The Minister of Lands and Natural Resources, Mr Samuel Abu Jinapor, Friday said the government’s Lithium Lease Agreement with Barari DV Ghana Limited is the best Ghana has ever had in terms of mineral resources mining.
In his defence of the Agreement with the company, a subsidiary of Atlantic Lithium Limited, he said in the history of the country, never had any government signed a more profitable deal, which had the interest of Ghanaians at heart.
Speaking at a stakeholder engagement with some Civil Society Organisations (CSOs) in Accra, Mr Jinapor took time to provide key details about the Agreement in order to dispel the false narratives surrounding it.
He explained that the various clauses within the Agreement signified a departure from the historically exploitative colonial approach to Ghana’s mineral resources.
The Minister said those clauses aligned with the Government’s strategic direction, emphasising value addition in the utilisation of the country’s mineral wealth.
He mentioned the listing of Bavari DV on the Ghana Stock Exchange, which allows for potential Ghanaian investment through purchasing of shares, the obligation for local participation and the value addition clauses as some of the key components of the deal.
He, thus, assured that the Ghanaian interests reigned supreme in the exploitation of lithium ore in the country.
“This is the first time that by law, we have made provisions that this company will have to list on the Ghanaian Stock Exchange. They are also required to have a minimum of 30% Ghanaian participation. We already have 19% so we have 11% and it could be more,” he said.
“This arrangement is the number one factor, which in my mind, jettisons the colonial term of mining.”
“The second one is value addition. We’ve always exported raw materials, but this is the first time we have signed a mining lease with clauses, which state that the company will have to retain a significant proportion of the value chain by establishing a chemical plant and refinery here in Ghana.”
“It has never happened before.”
Noting that he was armed with credible and relevant information from other countries, Mr Jinapor maintained his stance on the lease agreement as the best the country had negotiated.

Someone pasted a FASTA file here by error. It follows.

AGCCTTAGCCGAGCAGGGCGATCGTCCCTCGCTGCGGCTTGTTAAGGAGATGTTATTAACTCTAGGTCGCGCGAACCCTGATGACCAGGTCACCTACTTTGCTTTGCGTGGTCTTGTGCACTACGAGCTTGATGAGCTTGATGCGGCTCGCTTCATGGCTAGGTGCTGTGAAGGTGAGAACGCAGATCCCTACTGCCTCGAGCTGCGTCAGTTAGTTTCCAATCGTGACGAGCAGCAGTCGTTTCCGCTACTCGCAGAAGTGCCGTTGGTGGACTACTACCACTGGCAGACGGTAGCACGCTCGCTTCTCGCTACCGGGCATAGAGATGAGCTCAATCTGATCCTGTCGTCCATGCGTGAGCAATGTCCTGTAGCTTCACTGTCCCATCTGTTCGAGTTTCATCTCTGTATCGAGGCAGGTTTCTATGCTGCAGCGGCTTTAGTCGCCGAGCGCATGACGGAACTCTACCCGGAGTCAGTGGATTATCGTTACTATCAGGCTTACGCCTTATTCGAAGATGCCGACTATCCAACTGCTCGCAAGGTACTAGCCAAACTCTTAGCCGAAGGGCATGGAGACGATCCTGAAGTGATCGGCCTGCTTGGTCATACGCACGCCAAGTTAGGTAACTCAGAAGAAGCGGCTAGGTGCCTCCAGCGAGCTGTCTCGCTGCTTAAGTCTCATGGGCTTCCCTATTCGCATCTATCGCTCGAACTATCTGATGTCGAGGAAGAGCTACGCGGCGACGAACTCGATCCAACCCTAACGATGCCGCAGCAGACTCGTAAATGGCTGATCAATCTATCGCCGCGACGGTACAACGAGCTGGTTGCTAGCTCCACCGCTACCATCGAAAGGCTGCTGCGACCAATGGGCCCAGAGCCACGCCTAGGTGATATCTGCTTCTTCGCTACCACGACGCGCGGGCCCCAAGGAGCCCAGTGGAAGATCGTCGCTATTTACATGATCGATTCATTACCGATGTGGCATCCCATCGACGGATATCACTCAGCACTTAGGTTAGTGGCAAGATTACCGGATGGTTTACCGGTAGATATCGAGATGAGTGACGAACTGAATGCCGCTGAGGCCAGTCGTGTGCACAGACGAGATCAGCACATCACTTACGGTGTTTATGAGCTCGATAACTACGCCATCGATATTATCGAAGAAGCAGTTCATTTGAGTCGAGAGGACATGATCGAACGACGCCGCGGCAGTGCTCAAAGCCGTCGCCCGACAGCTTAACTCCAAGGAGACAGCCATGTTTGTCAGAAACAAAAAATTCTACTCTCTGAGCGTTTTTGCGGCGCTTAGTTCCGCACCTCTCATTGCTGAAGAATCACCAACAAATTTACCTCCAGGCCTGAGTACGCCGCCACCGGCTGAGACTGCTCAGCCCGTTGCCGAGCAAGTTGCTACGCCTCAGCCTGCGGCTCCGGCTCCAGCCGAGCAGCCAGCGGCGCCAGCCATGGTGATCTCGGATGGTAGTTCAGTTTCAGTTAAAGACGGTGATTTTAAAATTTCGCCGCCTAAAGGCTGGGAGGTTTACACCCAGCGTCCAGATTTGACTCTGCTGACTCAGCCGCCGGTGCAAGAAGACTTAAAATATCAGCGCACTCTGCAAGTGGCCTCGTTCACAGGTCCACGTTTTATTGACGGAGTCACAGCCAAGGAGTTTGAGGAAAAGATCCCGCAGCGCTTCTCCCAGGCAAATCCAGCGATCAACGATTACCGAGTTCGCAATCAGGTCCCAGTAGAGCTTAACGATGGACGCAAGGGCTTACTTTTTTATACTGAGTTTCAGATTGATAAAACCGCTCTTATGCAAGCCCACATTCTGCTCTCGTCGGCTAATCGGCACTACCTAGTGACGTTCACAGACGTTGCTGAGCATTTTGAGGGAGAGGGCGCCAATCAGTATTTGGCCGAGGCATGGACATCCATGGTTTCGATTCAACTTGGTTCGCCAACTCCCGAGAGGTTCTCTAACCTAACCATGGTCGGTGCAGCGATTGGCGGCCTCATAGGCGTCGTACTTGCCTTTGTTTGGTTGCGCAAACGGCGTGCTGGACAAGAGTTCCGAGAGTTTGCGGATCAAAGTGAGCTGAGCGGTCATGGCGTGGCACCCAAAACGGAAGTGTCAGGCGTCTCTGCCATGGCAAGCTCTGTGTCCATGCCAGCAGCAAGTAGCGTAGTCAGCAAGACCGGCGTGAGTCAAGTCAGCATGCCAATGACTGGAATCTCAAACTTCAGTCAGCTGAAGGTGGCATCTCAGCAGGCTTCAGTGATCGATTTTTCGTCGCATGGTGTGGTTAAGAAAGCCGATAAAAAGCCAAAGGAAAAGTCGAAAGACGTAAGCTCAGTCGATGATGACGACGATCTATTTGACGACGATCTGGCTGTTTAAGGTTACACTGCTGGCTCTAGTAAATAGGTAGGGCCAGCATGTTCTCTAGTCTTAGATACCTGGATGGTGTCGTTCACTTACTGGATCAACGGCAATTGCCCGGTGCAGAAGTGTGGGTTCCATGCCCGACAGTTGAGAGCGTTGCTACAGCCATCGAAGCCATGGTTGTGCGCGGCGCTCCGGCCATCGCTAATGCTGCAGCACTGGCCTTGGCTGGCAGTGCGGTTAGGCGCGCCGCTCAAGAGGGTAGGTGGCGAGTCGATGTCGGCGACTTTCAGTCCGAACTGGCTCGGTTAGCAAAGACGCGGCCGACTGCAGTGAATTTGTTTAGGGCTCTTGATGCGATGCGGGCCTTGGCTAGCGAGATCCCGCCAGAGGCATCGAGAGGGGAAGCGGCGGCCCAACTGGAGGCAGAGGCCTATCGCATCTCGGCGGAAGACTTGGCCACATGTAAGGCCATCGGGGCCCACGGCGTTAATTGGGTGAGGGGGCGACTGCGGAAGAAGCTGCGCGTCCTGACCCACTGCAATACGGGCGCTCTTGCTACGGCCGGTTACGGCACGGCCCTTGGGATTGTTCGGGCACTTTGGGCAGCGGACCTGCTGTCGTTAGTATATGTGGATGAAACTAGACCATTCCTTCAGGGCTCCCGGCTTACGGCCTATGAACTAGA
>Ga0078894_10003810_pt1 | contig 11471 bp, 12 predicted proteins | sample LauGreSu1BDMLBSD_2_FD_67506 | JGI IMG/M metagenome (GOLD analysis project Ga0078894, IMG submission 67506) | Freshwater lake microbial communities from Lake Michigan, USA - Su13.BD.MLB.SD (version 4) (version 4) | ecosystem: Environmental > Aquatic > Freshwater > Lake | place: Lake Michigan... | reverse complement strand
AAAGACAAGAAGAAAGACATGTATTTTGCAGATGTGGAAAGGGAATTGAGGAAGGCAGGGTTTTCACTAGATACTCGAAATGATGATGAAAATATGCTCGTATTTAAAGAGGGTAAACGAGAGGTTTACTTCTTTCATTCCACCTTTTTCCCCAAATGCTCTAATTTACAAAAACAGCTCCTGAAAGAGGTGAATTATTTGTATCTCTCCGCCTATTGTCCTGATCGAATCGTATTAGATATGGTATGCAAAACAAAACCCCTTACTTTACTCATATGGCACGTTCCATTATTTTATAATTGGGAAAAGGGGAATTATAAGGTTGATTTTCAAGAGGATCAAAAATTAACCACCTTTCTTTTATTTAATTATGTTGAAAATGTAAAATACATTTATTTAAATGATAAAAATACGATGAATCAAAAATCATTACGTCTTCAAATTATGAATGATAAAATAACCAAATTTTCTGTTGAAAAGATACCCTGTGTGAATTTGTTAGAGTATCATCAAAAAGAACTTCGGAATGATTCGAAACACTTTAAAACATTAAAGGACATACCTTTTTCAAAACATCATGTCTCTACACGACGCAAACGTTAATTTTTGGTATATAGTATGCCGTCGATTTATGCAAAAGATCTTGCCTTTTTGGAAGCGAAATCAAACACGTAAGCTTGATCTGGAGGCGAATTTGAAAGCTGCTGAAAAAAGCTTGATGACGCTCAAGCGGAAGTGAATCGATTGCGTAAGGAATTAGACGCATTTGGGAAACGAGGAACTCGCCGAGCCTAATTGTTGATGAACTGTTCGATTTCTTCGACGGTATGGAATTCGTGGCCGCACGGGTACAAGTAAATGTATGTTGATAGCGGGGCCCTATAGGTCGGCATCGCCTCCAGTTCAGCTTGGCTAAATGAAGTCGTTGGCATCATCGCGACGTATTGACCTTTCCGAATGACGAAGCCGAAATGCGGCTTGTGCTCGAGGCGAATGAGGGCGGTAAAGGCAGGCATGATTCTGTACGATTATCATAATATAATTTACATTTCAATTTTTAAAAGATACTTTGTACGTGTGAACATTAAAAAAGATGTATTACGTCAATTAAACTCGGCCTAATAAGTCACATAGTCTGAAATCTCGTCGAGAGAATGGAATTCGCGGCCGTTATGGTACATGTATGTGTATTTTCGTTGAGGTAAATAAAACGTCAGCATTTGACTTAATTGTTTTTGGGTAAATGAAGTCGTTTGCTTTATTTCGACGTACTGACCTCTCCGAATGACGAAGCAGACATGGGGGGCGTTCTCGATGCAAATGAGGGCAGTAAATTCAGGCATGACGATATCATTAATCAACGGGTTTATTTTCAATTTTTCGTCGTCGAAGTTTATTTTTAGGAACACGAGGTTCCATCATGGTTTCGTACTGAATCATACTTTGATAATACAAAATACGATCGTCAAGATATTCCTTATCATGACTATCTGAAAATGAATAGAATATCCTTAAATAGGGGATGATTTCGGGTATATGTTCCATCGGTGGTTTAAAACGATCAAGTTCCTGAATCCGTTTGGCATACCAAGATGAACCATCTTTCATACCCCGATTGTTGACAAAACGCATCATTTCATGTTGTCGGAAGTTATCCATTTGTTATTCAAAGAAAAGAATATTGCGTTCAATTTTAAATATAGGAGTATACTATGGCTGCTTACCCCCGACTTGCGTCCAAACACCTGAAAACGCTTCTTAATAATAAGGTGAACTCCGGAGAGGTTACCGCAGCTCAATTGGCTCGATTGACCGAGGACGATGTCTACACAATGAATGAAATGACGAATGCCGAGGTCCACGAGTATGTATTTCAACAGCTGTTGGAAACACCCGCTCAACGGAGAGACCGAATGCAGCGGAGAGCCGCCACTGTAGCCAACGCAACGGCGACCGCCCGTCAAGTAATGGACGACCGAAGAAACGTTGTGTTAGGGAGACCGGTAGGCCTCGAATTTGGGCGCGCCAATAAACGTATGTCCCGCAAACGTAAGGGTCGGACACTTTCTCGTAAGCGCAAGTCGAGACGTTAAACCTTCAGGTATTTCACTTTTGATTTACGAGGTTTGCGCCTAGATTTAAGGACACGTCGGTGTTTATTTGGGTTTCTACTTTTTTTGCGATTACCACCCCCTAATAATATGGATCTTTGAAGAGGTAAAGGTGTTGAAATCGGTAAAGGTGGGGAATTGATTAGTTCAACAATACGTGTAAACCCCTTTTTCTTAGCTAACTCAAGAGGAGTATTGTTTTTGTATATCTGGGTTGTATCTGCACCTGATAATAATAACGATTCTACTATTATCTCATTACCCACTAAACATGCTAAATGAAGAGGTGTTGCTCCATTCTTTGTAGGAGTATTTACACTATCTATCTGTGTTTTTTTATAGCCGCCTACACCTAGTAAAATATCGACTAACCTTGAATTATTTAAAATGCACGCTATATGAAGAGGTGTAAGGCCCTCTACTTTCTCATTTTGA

“Australia accounts for 52% of global lithium production. Chile accounts for 25%. Zimbabwe is the largest lithium producing country in Africa and their grades are better than ours but when it comes to royalties, Australia pegs it at 5%, Mali pegs its 6% and Zimbabwe at 5%. The Ghana Government has negotiated a 10% benefit, which is twice Zimbabwe and Australia and 4% more than Mali,” the Minister said.
He refuted allegations that the deal had been shrouded in secrecy, explaining, however, that transparency had been the hallmark of the agreement.
“The signing ceremony of the lease agreement was done with active media presence, which is an enough indication of the commitment by the Government to comply with the tenets of transparency and accountability,” he noted.
Whiles welcoming criticism and feedback from the public, Mr Jinapor urged critics to propose alternative and better deals, instead of outlandishly rubbishing the one signed by his Ministry.
He assured Ghanaians of the Government’s continuous pursuits of strategies, policies and commitments that serve and protect their best interests.
On 19th of October 2023, the Government signed the first-ever Lithium Lease Agreement with Lithium Atlantic, an Australian mining firm, to mine the mineral at Ewoyaa in the Central Region.
The Minister dismissed claims by a section of the public that the whole deal was being rushed, noting that “government did not rush in signing the Atlantic Lithium Agreement”.